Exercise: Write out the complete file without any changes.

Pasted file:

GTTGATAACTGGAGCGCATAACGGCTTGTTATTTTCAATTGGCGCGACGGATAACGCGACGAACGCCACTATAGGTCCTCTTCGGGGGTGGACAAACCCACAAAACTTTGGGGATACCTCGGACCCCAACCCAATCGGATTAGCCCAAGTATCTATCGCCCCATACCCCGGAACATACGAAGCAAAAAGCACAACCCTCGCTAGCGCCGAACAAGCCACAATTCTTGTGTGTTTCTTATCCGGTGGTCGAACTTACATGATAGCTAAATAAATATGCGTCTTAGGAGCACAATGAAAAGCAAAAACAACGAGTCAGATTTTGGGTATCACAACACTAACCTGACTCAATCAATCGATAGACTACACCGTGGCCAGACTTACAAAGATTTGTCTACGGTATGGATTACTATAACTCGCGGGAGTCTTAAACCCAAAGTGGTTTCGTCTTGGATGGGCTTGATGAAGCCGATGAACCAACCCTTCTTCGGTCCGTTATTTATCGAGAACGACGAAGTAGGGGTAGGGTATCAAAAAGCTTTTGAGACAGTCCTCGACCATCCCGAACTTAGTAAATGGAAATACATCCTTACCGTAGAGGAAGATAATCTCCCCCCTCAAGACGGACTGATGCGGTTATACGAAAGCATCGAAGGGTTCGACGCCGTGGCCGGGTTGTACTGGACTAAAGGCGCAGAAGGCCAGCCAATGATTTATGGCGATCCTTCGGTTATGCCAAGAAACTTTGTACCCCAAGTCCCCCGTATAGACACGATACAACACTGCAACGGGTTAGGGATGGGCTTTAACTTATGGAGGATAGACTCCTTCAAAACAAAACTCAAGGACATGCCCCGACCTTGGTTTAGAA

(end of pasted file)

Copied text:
GTTGATAACTGGAGCGCATAACGGCTTGTTATTTTCAATTGGCGCGACGGATAACGCGACGAACGCCACTATAGGTCCTCTTCGGGGGTGGACAAACCCACAAAACTTTGGGGATACCTCGGACCCCAACCCAATCGGATTAGCCCAAGTATCTATCGCCCCATACCCCGGAACATACGAAGCAAAAAGCACAACCCTCGCTAGCGCCGAACAAGCCACAATTCTTGTGTGTTTCTTATCCGGTGGTCGAACTTACATGATAGCTAAATAAATATGCGTCTTAGGAGCACAATGAAAAGCAAAAACAACGAGTCAGATTTTGGGTATCACAACACTAACCTGACTCAATCAATCGATAGACTACACCGTGGCCAGACTTACAAAGATTTGTCTACGGTATGGATTACTATAACTCGCGGGAGTCTTAAACCCAAAGTGGTTTCGTCTTGGATGGGCTTGATGAAGCCGATGAACCAACCCTTCTTCGGTCCGTTATTTATCGAGAACGACGAAGTAGGGGTAGGGTATCAAAAAGCTTTTGAGACAGTCCTCGACCATCCCGAACTTAGTAAATGGAAATACATCCTTACCGTAGAGGAAGATAATCTCCCCCCTCAAGACGGACTGATGCGGTTATACGAAAGCATCGAAGGGTTCGACGCCGTGGCCGGGTTGTACTGGACTAAAGGCGCAGAAGGCCAGCCAATGATTTATGGCGATCCTTCGGTTATGCCAAGAAACTTTGTACCCCAAGTCCCCCGTATAGACACGATACAACACTGCAACGGGTTAGGGATGGGCTTTAACTTATGGAGGATAGACTCCTTCAAAACAAAACTCAAGGACATGCCCCGACCTTGGTTTAGAA